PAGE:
The developers of what will be the biggest biodiesel plant in the U.S. have offered to give $5 million to renovate the neighborhood located near the plant.
Smiling Earth Energy has offered the money to help the Chesapeake, Virginia neighborhood of South Hill, which has been cut off from the rest of the city since Interstate 464 bisected the area in 1987. This story in the Virginian-Pilot says the offer is impressing city leaders still deciding the whether to give the project to build a 320-million-gallon-a-year biodiesel plant the green light:
Smiling Earth promised to limit traffic at the plant to three trucks a day, although it hasn’t conducted a traffic study. The company also promised to set up a citizens advisory committee.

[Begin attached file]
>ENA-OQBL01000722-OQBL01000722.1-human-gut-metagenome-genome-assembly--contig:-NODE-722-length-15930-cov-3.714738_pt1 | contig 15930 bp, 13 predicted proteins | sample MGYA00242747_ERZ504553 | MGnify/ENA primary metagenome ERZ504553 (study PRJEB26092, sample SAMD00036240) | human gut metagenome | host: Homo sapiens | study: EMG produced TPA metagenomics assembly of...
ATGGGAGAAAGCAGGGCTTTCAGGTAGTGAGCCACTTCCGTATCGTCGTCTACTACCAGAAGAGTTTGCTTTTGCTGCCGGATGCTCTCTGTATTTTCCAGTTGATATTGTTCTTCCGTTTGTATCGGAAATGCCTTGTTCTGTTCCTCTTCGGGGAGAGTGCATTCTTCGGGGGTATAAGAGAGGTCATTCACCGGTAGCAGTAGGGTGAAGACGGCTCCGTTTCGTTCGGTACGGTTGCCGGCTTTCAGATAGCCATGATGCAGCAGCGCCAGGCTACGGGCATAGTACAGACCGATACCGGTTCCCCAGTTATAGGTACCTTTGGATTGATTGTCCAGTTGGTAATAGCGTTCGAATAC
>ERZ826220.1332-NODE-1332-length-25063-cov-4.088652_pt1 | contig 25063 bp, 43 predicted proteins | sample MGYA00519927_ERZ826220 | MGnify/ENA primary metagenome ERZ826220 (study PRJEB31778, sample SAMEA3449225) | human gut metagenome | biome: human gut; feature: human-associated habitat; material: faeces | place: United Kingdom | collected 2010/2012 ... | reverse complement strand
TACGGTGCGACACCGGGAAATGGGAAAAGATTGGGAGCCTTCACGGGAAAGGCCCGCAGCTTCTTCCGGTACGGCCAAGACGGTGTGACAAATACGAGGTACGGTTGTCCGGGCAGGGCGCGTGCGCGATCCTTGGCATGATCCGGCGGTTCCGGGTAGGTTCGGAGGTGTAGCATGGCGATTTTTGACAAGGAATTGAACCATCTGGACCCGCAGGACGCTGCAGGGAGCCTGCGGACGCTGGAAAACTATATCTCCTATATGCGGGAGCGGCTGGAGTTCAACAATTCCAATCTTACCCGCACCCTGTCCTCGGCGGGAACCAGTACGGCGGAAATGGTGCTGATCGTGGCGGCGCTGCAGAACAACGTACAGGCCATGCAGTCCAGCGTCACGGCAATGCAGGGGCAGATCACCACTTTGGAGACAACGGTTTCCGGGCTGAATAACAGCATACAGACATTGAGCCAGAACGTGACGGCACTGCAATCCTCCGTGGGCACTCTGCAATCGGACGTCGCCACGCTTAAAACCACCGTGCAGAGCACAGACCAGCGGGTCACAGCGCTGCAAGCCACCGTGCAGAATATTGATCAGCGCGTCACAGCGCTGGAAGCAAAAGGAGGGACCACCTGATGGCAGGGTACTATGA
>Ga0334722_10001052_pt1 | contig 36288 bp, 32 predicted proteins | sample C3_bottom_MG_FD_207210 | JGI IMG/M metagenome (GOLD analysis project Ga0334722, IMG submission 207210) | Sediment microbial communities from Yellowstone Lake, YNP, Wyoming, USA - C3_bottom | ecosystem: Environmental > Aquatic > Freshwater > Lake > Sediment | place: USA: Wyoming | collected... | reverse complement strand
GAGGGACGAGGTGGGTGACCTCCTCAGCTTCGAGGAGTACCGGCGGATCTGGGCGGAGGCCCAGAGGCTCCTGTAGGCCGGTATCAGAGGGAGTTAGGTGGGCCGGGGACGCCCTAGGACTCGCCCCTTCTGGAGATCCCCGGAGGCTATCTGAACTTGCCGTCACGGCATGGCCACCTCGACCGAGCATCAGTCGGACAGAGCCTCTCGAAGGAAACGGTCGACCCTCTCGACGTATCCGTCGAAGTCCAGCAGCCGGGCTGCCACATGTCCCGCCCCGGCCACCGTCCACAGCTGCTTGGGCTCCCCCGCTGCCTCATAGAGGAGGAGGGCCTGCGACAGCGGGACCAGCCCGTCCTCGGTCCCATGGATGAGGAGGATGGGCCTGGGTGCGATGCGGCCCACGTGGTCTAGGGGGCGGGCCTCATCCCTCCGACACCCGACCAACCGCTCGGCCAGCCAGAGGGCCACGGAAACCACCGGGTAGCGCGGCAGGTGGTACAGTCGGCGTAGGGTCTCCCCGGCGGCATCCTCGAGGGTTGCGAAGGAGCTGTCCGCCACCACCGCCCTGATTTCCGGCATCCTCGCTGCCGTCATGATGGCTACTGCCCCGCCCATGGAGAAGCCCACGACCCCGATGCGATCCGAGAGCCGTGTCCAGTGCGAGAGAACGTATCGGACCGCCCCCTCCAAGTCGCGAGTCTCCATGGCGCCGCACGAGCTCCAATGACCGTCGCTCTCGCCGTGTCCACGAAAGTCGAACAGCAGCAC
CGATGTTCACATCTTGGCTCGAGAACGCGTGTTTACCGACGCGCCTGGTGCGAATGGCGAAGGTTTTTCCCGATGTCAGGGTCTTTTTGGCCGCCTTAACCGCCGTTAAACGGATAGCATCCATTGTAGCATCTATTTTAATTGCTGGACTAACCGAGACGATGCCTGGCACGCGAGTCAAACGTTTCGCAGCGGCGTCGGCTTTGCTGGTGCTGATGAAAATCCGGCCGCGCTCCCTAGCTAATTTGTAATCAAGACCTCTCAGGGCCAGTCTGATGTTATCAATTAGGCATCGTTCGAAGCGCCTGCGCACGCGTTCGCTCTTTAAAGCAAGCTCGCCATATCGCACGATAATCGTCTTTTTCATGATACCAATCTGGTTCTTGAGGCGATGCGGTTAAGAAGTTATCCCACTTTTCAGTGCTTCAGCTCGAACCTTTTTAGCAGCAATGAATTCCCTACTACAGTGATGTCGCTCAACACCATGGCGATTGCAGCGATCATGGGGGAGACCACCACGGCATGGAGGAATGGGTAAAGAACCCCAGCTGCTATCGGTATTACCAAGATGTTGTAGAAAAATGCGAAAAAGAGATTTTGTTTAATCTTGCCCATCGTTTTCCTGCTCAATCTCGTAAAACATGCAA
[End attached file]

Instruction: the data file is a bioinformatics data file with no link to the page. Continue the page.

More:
But the offer of as much as $5 million, which came the day of the vote, resonated with council members on a whole new level. Councilwoman Ella Ward called it “exciting.”
The council decided to wait until October to vote on the plan, but Hayes thinks at least five council members support the project. Three members who have voiced support – Hayes, Ward and Councilman Bryan Collins – say their desire to help South Hill residents has influenced them.
Cleaning up the environment and rebuilding neighborhoods… that seems to be the biodiesel way.